Published December 2019
The principal distinction between explosives and blasting agents is their sensitivity to initiation. Explosives are cap-sensitive, whereas blasting agents are not and therefore require a primer. Water gels and slurries may be either explosives or blasting agents.
The many industrial and military uses for explosives and blasting agents—ranging from earth moving to seismic wave generation to materials modification to munitions to propulsion—have generated a host of sophisticated and specialized explosives products and delivery packages. However, in terms of overall revenues, markets, and products, the business is overwhelmingly dominated by chemical materials based on the intermediate production of nitric acid (principally ammonium nitrate [AN]) that are used by the world’s mining and quarrying industries.
Ammonium nitrate consumption for explosives has grown because of its safety advantage over other products such as dynamite. Ammonium nitrate can be shipped and stored and mixed with fuel oil when needed. Ammonium nitrate fuel oil (ANFO) is made of about 94% ammonium nitrate and 6% fuel oil. ANFO is widely used as an explosive in mining, quarrying, and tunneling construction or wherever dry conditions exist.
The following pie chart shows world consumption of explosives:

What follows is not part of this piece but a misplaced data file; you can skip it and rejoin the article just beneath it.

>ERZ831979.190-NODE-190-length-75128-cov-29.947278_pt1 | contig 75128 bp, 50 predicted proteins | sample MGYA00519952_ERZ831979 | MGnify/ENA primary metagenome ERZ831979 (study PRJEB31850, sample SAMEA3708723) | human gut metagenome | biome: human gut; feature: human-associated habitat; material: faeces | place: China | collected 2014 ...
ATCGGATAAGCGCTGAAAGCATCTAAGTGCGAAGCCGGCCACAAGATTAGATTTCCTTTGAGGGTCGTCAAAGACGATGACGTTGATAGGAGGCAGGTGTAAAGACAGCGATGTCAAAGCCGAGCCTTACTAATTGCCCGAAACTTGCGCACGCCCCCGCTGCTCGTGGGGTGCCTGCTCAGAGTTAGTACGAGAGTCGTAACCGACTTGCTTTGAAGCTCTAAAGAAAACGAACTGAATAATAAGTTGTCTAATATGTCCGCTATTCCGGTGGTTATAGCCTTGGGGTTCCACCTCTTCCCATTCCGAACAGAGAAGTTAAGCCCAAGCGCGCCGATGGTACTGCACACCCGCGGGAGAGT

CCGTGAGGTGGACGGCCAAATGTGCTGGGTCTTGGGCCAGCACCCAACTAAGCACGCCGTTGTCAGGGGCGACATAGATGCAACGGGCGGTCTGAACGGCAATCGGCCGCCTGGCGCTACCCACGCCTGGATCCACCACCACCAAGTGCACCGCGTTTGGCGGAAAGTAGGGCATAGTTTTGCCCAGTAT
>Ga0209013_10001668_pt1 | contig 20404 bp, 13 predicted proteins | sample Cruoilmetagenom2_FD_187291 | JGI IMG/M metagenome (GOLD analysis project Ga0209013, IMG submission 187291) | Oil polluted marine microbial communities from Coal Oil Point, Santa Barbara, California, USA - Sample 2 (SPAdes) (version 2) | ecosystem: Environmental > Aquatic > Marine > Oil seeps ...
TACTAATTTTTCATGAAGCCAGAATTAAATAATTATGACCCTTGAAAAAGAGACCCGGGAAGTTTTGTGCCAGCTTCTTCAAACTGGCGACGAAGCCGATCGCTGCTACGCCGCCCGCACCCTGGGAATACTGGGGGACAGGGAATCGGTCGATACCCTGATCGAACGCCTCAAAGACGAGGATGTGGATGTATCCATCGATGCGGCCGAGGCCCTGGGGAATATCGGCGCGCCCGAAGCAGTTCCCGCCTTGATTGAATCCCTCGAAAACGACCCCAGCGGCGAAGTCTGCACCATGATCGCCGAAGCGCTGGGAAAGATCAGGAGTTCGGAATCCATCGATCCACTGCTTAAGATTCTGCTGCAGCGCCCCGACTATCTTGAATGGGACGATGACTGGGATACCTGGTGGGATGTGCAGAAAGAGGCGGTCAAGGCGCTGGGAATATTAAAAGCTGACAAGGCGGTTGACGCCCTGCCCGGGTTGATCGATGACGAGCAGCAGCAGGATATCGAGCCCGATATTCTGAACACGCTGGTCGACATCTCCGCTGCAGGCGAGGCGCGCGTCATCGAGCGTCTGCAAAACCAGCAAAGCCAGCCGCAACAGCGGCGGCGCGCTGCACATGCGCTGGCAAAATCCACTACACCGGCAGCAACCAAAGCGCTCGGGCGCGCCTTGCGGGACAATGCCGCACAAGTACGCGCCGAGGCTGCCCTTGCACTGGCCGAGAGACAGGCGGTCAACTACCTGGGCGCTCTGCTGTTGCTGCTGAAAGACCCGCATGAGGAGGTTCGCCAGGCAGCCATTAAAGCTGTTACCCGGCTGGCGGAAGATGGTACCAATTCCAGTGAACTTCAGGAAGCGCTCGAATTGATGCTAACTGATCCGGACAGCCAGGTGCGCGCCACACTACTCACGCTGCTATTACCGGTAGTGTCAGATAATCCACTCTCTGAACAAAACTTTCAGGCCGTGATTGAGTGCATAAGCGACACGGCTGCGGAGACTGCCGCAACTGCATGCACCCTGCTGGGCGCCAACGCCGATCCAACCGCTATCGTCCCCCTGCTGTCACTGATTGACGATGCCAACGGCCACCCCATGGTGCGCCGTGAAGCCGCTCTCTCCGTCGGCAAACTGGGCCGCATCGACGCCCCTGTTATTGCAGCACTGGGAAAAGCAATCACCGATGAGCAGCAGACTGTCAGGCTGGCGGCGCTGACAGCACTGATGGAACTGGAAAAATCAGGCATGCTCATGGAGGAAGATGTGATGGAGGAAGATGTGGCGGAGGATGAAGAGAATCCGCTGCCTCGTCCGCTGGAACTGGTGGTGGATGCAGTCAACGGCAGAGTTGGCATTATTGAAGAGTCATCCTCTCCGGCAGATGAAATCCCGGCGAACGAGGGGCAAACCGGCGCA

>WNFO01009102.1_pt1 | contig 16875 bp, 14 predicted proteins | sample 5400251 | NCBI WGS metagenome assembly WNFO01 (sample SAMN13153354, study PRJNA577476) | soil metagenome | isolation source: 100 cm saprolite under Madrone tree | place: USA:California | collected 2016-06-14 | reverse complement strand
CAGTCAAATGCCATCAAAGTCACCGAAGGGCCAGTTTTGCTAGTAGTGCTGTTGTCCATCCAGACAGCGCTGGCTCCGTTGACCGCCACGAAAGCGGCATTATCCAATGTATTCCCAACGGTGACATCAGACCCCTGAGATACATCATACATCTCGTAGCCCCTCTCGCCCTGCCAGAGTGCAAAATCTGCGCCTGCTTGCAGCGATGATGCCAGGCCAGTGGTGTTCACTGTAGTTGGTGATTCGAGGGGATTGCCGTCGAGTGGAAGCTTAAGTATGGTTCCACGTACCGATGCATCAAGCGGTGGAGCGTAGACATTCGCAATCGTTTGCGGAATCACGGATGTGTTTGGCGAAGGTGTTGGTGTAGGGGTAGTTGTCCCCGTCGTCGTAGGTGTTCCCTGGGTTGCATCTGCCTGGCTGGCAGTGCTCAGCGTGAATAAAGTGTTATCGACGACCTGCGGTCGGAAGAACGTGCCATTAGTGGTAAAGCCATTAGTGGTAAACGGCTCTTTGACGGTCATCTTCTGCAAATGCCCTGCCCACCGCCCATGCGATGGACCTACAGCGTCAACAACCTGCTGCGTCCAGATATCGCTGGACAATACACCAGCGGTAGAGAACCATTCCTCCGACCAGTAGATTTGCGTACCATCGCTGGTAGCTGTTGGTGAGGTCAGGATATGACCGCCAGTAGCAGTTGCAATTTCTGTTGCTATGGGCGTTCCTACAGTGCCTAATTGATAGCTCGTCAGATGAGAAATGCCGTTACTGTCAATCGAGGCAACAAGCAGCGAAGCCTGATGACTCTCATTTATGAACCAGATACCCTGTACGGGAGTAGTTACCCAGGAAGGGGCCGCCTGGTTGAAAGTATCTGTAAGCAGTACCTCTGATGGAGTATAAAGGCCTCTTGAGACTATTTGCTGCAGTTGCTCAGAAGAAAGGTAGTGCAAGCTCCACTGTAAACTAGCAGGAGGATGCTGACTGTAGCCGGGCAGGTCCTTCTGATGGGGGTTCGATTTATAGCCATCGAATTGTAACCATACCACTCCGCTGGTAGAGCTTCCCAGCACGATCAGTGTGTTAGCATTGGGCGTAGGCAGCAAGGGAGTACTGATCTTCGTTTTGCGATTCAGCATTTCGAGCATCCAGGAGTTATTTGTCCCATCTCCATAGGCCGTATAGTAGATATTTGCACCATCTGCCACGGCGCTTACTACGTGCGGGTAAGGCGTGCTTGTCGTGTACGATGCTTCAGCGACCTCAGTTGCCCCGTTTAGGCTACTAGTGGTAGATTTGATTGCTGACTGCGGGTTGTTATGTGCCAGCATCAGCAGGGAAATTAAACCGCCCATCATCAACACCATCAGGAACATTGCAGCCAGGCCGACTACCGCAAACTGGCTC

The largest consumers of explosives in industrial applications are China, the United States, the Commonwealth of Independent States, and Central and South America. In addition to consumption by the mining industry, a significant volume of explosives is also consumed by the construction industry and in miscellaneous applications.
Coal mining is by far the largest consuming sector for industrial explosives, accounting for just under 40% of total consumption. The coal mining output started to decrease a few years ago as a consequence of the global effort to reduce carbon dioxide emissions. Coal mining and use of explosives in this segment is expected to continue to decrease in the forecast period.
The second-largest end use, metal mining, accounts for about 33% of the total. World consumption of explosives by this sector of the mining industry is projected to increase during the 2019–24 forecast period. Because metallic minerals are generally low-grade ores found only in geologically favorable areas of the world, consumption of explosives by this sector of the mining industry follows their geographical distribution.
Production of stone for construction and production of cement from quarrying operations accounts for an additional 16% of the world mining market for explosives. Consumption of explosives in quarrying materials is forecast to stagnate over the next five years, mainly because of an expected stagnation in this sector in China.
For more detailed information, see the table of contents, shown below.
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